2. Maybe you don’t like the most recent commit and want to do some new edits starting from the previous commit – in effect, undoing the most recent commit and going back in time. The simplest way to do this is to create a new branch starting from the previous commit. We’ll cover branches more fully in the next lesson.

To retrieve the previous commit, just use git checkout and the unique number code which you can just copy and paste from the git log output:

git checkout 35fcbd991f911e170df550db58f74a082ba18b50

You may see output that looks like this:

Note: switching to '35fcbd991f911e170df550db58f74a082ba18b50'.

You are in 'detached HEAD' state. You can look around, make experimental
changes and commit them, and you can discard any commits you make in this
state without impacting any branches by switching back to a branch.

If you want to create a new branch to retain commits you create, you may
do so (now or later) by using -c with the switch command. Example:

  git switch -c <new-branch-name>

Or undo this operation with:

  git switch -

Turn off this advice by setting config variable advice.detachedHead to false

HEAD is now at 35fcbd9 Close docstring quote on

(the details may vary depending on what version of git you are running).

By detached HEAD, git is telling us that we are NOT on the most recent commit in this branch.

If you inspect sample.txt in your editor, you will see that the typo Fxing is back!

As the git message above is reminding us, it’s possible to create an entirely new branch with changes that we make from this point in the history using git switch -c. But for now, let’s just go back to the most recent commit on our fix-typo branch:

git checkout fix-typo

Comparing versions

We already saw one use of the git diff command to look at changes in a repo. By default git diff will compare the currently saved files against the most recent commit.

We can also use git diff to compare across commits within a branch, or between two different branches. Here are some examples.

Compare across commits

To compare across any commits in our history, we again use the unique commit checksum that we listed with git log:

git diff HEAD 35fcbd991f911e170df550db58f74a082ba18b50


diff --git a/sample.txt b/sample.txt
index edc31c0..4bc074c 100644
--- a/sample.txt
+++ b/sample.txt
@@ -4,6 +4,6 @@ We can use it to demonstrate making pull requests or raising issues in a GitHub

 One good way to contribute to a project is to make additions and/or edits to documentation!

-Fixing something as simple as a typo is a great way to get started as a contributor!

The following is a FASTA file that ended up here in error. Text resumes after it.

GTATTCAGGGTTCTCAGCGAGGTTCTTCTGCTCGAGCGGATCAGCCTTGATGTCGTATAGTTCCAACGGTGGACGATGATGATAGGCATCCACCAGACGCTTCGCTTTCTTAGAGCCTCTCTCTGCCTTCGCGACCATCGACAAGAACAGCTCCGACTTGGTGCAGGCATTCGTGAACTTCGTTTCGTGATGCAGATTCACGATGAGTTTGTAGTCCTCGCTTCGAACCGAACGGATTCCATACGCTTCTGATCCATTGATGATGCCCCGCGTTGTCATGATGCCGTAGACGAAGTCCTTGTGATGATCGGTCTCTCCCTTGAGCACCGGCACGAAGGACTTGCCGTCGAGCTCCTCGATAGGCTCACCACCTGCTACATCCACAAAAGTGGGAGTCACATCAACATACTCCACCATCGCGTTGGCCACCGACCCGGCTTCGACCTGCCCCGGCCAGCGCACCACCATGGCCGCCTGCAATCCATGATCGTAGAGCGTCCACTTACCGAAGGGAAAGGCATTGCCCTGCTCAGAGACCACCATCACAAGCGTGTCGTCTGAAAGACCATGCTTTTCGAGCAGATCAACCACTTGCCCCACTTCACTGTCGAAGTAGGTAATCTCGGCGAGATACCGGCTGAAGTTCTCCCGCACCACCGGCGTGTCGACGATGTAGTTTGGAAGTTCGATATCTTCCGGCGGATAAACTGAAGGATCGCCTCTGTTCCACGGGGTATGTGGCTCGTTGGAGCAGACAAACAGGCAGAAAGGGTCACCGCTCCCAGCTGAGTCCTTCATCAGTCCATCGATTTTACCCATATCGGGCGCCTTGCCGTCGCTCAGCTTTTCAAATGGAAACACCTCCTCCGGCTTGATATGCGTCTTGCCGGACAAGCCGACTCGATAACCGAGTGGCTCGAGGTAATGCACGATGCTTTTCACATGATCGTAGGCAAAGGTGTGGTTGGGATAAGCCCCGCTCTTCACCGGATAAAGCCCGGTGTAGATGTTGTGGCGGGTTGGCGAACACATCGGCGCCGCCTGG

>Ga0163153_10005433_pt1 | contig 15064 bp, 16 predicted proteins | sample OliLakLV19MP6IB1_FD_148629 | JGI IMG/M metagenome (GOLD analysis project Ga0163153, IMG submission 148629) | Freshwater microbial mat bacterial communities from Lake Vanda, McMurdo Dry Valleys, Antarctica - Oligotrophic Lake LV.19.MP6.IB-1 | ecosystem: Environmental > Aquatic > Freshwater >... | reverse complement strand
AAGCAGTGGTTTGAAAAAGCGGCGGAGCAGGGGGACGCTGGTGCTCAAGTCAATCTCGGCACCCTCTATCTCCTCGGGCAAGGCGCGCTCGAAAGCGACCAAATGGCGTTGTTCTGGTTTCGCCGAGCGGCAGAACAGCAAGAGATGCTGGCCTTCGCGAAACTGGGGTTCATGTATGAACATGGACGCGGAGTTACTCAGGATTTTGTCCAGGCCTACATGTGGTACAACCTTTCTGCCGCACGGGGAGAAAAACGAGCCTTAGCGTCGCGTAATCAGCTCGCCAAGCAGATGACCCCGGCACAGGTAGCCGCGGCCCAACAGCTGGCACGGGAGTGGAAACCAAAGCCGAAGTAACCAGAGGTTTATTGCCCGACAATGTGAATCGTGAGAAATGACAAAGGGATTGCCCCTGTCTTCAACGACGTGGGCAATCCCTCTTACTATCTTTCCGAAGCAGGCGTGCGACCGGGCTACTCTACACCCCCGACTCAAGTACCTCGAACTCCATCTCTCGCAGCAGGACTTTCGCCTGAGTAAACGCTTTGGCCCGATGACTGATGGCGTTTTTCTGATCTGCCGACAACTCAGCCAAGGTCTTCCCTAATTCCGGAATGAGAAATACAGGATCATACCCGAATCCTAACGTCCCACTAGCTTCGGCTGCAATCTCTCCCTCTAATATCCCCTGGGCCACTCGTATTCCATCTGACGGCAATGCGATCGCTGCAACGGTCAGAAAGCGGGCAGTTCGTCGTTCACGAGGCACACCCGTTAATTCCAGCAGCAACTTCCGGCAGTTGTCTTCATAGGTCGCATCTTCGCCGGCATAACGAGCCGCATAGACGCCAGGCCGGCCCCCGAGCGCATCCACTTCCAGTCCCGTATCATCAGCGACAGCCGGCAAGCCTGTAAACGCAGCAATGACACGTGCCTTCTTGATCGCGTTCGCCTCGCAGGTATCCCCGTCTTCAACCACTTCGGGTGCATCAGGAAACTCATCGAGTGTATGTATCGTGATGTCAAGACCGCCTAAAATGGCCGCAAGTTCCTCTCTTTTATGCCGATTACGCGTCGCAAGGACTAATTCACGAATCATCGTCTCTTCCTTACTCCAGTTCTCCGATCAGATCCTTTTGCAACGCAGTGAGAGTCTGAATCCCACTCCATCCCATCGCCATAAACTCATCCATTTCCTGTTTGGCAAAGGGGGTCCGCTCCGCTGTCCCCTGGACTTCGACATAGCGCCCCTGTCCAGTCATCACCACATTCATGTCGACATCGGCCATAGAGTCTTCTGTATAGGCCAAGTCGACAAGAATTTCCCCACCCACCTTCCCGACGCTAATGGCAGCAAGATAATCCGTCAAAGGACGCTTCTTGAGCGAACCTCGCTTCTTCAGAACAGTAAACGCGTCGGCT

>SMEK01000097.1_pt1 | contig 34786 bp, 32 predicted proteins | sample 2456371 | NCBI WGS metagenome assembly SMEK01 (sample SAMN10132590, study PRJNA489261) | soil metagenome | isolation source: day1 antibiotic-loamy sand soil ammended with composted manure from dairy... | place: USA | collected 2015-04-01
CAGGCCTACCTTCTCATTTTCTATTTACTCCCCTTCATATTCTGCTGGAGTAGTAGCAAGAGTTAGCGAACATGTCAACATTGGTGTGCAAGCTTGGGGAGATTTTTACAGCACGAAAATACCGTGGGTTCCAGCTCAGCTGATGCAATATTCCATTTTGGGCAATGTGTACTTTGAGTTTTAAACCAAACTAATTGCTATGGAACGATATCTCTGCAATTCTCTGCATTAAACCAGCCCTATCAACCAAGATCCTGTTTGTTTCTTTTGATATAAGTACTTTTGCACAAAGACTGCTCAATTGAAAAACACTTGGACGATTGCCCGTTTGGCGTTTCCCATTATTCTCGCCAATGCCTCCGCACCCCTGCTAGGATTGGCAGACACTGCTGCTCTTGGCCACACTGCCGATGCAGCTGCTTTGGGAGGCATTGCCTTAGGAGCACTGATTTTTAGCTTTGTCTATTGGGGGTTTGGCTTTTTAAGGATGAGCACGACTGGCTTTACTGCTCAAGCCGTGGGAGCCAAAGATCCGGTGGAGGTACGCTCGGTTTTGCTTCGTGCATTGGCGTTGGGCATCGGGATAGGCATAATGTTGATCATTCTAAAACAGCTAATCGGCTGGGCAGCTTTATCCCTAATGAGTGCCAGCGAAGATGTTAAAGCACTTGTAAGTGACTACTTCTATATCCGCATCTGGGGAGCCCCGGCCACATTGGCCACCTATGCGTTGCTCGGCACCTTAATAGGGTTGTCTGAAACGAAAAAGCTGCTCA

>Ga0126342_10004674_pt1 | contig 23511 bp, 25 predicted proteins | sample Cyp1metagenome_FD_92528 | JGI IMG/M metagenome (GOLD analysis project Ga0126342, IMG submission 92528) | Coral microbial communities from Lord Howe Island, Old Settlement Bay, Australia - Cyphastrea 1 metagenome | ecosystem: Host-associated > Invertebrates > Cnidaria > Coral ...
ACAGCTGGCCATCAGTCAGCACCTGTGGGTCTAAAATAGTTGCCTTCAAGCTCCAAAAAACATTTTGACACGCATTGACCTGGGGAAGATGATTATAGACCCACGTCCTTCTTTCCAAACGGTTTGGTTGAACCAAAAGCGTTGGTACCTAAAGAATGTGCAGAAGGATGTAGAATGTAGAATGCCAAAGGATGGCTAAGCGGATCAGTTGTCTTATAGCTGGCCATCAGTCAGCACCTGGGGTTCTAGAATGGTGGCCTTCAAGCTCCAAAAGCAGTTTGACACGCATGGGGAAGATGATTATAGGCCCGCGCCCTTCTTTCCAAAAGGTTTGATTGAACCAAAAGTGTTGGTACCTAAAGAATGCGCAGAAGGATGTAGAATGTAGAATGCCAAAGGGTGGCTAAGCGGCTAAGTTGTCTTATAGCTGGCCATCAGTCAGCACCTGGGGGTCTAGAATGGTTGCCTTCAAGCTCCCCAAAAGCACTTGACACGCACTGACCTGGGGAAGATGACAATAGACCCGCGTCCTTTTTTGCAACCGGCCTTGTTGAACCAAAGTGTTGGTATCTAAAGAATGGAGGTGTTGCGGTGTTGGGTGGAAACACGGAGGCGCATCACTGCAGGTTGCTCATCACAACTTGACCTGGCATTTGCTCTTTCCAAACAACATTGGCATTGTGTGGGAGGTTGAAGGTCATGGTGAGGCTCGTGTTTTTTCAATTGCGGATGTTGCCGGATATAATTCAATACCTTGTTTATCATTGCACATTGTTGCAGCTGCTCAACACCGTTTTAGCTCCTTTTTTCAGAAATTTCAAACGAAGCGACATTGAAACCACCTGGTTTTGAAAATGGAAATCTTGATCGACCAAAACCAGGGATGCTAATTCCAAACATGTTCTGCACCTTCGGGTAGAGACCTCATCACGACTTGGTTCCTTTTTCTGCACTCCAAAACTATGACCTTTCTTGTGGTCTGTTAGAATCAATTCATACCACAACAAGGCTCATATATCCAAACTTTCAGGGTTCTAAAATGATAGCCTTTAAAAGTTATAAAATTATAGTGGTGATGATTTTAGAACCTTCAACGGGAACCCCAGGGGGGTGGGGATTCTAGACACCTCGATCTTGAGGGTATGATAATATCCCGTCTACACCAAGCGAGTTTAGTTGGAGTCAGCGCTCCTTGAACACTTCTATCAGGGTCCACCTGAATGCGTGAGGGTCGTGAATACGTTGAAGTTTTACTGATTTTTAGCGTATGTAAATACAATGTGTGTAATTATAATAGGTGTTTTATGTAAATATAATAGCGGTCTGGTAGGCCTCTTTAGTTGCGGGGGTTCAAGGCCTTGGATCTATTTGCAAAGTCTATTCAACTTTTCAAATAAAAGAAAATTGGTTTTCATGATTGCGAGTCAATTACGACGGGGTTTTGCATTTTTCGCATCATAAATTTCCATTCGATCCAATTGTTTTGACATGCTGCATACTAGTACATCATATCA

+Fxing something as simple as a typo is a great way to get started as a contributor!

 Or, consider adding some more content to this file.


Here we use HEAD as an alias for the most recent commit.

Compare across branches

Recall that, since we have done all our editing in a new branch, the main branch still has the typo!

We can see this with git diff using the .. notation to compare two branches:

git diff main..fix-typo

The output is very similar:

diff --git a/sample.txt b/sample.txt
index 4bc074c..edc31c0 100644
--- a/sample.txt
+++ b/sample.txt
@@ -4,6 +4,6 @@ We can use it to demonstrate making pull requests or raising issues in a GitHub

 One good way to contribute to a project is to make additions and/or edits to documentation!

-Fxing something as simple as a typo is a great way to get started as a contributor!
+Fixing something as simple as a typo is a great way to get started as a contributor!

 Or, consider adding some more content to this file.

The git diff command is a powerful comparison tool (and maybe your second new best friend). For many more detail on its usage, see the git documentation.

Git commands mini-reference

Commands we used in this tutorial

  • git status: see what branch we’re on and what state our repo is in.

  • git checkout: switch between branches (use the -b flag to create a new branch and check it out)

  • git diff: compare files between current version and last commit (default), between two commits, or between two branches.

  • git add: stage a file for a commit.

  • git commit: create a new commit with the staged files.

  • git log: see the commit history of our branch.

Some other git commands you’ll want to know

We’ll cover many of these in subsequent sections.

  • git branch: list all the branch in the repo

  • git mv and git rm: git-enhanced versions of the mv (move file) and rm (remove file) commands. These will automatically stage the changes in your current branch.

  • git merge: merge changes from one branch into another.

  • git push and git pull: export or input changes between your local branch and a remote repository (e.g. hosted on GitHub).

  • git init: create a brand-new repo in the current directory


  • Version control is an important tool for working with code files (or anything that is saved as plain text).

  • git is the most common version control software in use today.

  • git status is your new best friend because it gives you a quick view into what’s going on in a git repository.

  • Every branch of a git repository has a history which is a series of numbered and labelled commits.

  • You can view this history with git log

  • Making a new commit is a two-step process with git add and git commit.

  • Commits are non-destructive, meaning you can always go back in time to previous commits.

What’s Next?

Next we’ll explore the concept of branching in git repositories in more detail, including how to merge changes made on one branch into another branch.